46: Right Under My Nose
46: Right Under My Nose
Right Under My Nose
Shared joy is a double joy; shared sorrow is half a sorrow.
I am the proud and resilient mommy of a little girl who experiences special needs. She is my one and only child, so my introduction to mommyhood was and has been quite different than I had planned for or ever expected it would be.
My days are full of making doctor’s appointments, researching treatments, following up on test results, updating family and friends via our Caring Bridge page, coordinating procedures, filling out insurance paperwork, appealing insurance denials, applying for resources, setting up and attending therapy appointments and all the other day-to-day tasks.
They are also full of convincing my daughter to eat (something she hates to do), prying her fingers off the doorframe so we can bathe her (also something she hates), working on her speech, occupational therapy, social and anxiety goals. We have also been teaching her sign language, appropriate manners, how to request things she wants, and how to say “yes, I’d like that” or “no thank you.”
Precious minutes are consumed explaining to cashiers in stores why our daughter does not respond when they greet her and why she does not make eye contact when spoken to. We also work to smooth over the hurt feelings of relatives and close friends who feel slighted when our daughter does not return their affection, get excited about their gifts, or desire their hugs.
And yet, the general business of maintaining a life and home are still on the list to be addressed: laundry, dishes, preparing meals, vacuuming, paying bills, and filling the car with gas, grocery shopping, lawn maintenance, trash removal and so many other necessary responsibilities.
The priority list must also include quality time to build, maintain, and nurture my marriage, friendships, a spiritual life, personal health needs, investing in the community and any private goals I might desire to achieve.
My to-do list is endless.
At six months of age, my baby girl stopped sleeping. She would be up every two hours the entire night and it didn’t take long for my husband and me to become completely exhausted. We functioned as well as we could, but throw into the mix all of the administrative duties of raising a child who experiences special needs and, let’s face it. we were beyond tired.
My husband and I learned quickly that we needed to make some ground rules and agree to be extra forgiving toward one another when we were trying to function in the early morning hours on next to no sleep. We made a pact that any impatience or grouchiness toward one another that occurred between midnight and 7 a.m. was never to be held against the “offending party.” Forgiveness and understanding poured forth in our marriage like never before.
On one particular night, when our daughter woke in the wee hours, I went to her room and began rocking her back to sleep. When I did, I noticed that she was missing one of her socks. My husband had stopped in to check on us and I sweetly asked him to look for the sock.
Fumbling in the darkness, my husband looked and returned a few minutes later telling me that he could not find her sock. Note: This is the same husband who will stare directly at an object and insist he cannot see it. During the daylight hours, this was a joke between the two of us and would elicit lighthearted teasing such as “If it were a snake, it would have bitten you.” However, on this particular night, his inability to find her sock quite annoyed me and I was in no mood for jokes.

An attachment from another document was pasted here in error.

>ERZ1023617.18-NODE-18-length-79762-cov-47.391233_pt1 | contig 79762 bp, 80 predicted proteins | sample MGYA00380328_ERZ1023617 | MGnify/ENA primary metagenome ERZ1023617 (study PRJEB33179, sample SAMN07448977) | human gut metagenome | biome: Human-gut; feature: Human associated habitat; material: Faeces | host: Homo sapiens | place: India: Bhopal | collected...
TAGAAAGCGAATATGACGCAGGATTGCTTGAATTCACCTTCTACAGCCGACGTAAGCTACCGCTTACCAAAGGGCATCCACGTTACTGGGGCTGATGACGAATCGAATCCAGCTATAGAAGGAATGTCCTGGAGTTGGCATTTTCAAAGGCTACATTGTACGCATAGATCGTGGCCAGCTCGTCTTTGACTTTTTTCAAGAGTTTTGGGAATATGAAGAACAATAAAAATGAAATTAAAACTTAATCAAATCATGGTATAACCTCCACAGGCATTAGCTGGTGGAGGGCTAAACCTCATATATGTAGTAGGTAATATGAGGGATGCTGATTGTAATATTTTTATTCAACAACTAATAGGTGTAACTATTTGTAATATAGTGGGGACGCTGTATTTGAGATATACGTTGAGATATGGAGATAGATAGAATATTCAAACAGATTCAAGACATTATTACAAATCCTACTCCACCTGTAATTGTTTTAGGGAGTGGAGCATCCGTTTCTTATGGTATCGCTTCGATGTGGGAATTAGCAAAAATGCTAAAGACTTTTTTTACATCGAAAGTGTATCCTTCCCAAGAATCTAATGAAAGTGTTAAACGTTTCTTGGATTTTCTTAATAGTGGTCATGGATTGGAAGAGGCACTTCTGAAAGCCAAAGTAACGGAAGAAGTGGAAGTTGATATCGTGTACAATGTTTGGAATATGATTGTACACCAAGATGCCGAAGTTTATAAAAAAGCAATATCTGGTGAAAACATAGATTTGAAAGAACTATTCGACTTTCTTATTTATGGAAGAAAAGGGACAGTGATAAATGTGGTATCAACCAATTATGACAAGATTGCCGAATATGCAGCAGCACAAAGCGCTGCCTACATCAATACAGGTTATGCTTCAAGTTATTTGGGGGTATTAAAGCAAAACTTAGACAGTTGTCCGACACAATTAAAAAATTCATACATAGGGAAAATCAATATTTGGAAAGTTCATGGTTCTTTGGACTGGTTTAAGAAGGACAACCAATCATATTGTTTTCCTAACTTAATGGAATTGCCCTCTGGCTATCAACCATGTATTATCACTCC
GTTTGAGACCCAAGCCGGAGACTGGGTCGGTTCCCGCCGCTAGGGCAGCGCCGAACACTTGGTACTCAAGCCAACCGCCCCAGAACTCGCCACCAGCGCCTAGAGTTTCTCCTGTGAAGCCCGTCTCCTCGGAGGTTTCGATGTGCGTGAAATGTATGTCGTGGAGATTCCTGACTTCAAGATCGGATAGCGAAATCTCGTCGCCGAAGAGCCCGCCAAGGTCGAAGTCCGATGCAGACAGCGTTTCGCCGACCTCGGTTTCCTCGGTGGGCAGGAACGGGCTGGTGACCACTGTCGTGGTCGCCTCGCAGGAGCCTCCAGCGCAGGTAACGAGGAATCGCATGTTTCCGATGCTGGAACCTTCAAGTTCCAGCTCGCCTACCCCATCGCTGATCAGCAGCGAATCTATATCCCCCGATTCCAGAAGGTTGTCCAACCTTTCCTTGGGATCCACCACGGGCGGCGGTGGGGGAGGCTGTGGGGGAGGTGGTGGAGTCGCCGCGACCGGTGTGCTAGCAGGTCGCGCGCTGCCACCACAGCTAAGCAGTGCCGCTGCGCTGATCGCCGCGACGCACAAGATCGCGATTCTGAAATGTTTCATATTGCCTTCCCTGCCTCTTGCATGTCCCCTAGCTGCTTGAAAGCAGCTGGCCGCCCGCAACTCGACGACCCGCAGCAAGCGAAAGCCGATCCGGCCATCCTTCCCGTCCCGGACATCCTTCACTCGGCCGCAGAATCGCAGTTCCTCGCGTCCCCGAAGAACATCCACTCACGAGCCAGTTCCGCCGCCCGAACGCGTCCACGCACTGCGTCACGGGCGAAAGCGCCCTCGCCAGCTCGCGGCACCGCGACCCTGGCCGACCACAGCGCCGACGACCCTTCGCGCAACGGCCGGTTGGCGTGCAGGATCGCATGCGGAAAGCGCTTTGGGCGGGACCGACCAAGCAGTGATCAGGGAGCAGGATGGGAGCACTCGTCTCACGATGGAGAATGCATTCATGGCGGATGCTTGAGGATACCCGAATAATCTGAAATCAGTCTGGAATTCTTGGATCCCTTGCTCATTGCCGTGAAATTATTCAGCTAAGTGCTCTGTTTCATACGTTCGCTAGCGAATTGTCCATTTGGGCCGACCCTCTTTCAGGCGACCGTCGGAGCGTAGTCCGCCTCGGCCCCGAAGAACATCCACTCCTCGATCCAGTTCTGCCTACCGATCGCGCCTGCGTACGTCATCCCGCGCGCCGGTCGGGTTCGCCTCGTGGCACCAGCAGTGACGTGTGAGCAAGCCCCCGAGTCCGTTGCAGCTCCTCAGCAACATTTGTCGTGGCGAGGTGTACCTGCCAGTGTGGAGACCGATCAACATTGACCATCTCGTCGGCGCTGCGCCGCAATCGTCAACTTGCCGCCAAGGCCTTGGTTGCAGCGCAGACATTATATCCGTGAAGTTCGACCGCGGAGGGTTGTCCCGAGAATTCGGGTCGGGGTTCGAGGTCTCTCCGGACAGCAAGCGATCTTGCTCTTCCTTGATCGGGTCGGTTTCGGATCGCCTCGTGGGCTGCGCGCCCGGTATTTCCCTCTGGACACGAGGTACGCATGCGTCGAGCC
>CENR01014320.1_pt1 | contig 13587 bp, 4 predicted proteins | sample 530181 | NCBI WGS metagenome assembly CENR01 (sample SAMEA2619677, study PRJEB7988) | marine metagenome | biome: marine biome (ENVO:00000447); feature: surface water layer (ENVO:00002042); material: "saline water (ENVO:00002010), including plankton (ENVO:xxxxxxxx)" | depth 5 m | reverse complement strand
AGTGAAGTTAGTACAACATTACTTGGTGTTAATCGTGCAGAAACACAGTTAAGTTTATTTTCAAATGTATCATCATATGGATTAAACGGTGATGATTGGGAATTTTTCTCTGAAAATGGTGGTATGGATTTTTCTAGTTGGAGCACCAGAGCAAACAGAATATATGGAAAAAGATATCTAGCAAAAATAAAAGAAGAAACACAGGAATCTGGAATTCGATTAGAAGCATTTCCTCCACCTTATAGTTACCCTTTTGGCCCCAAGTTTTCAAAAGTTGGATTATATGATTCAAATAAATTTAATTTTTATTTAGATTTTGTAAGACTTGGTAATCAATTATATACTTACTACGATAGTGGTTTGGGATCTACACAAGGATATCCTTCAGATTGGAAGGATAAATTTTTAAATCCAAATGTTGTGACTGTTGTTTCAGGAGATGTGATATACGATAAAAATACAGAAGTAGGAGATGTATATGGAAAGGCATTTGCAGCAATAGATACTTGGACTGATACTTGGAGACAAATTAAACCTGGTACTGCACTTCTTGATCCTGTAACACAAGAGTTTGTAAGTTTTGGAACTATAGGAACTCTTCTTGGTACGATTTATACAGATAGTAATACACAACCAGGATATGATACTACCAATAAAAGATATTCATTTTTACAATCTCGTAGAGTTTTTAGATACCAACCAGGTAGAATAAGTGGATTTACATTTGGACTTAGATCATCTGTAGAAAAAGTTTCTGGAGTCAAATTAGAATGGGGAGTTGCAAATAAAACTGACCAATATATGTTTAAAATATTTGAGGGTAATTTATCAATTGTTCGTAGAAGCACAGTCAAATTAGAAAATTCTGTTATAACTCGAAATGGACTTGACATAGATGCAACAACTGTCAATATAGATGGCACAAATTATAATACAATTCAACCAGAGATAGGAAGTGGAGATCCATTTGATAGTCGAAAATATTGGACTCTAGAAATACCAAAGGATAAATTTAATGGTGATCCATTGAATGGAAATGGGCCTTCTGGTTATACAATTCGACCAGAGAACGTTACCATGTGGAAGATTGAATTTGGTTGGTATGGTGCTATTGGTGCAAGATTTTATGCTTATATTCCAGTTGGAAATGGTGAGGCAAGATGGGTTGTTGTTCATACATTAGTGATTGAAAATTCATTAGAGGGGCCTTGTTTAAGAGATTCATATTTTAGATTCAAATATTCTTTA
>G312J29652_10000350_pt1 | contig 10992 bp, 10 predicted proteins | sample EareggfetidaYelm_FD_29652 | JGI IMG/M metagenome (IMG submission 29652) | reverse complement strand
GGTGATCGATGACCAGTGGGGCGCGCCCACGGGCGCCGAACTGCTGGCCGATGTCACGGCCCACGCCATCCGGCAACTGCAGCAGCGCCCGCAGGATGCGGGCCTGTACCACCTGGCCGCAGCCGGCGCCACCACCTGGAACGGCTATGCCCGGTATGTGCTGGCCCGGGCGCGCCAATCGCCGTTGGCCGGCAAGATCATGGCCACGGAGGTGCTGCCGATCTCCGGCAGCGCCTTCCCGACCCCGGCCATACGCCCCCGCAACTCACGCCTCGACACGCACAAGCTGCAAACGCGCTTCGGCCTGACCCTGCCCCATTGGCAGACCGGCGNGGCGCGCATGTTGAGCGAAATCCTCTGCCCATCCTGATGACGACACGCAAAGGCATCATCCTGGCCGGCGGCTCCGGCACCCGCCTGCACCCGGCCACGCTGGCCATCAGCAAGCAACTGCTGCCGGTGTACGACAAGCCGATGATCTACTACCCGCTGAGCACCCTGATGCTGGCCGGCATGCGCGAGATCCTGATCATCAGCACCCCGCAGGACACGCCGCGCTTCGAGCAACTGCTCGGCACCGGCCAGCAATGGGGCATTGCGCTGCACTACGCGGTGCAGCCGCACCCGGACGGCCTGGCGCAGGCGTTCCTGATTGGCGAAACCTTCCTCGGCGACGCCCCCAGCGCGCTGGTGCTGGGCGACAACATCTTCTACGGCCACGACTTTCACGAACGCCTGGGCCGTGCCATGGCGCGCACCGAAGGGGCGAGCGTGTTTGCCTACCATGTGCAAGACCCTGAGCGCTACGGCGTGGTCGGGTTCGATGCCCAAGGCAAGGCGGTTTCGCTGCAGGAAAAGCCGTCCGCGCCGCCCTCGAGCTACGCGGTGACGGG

I sarcastically informed him that socks don’t just get up and walk away.
With every exchange, our voices were getting less sweet and more tense. We were starting to hiss at each other. I was quite irritated and I requested, through gritted teeth, that he look again.
This time, he looked under her bed, by the changing table, and on the floor.
My daughter, who preferred to be rocked facing out, was enjoying our nighttime communication dance immensely. (At least someone was having a good time.)
When I had finally had it, I told my husband to come and rock our daughter so that I — finder of lost socks extraordinaire — could locate the sock!
My husband, still using the flashlight in a futile attempt to not disturb the baby, approached the rocking chair. When he was about two feet away, he abruptly stopped. A mischievous grin appeared on his face and an incredibly evil laugh bubbled forth from within him.
By now, I was completely perturbed with my husband and I asked him what was so funny. He was laughing so hard he couldn’t even respond, and, instead, pointed to my daughter’s left side. I looked down and noticed my precious daughter was waving to her daddy. To my dismay, there, on her left arm, was the missing sock! Somehow, in the night, she had taken off her sock and put it on her arm like a sock puppet! The sock had been under my nose the entire time!
Needless to say, apologies were exchanged, a tiny dose of “crow” was consumed, and we have had many laughs over this very humbling story. My innocent daughter unknowingly played a very funny and timely joke on her tired and overwhelmed mama. Score one for her!
~Amy L. Stout
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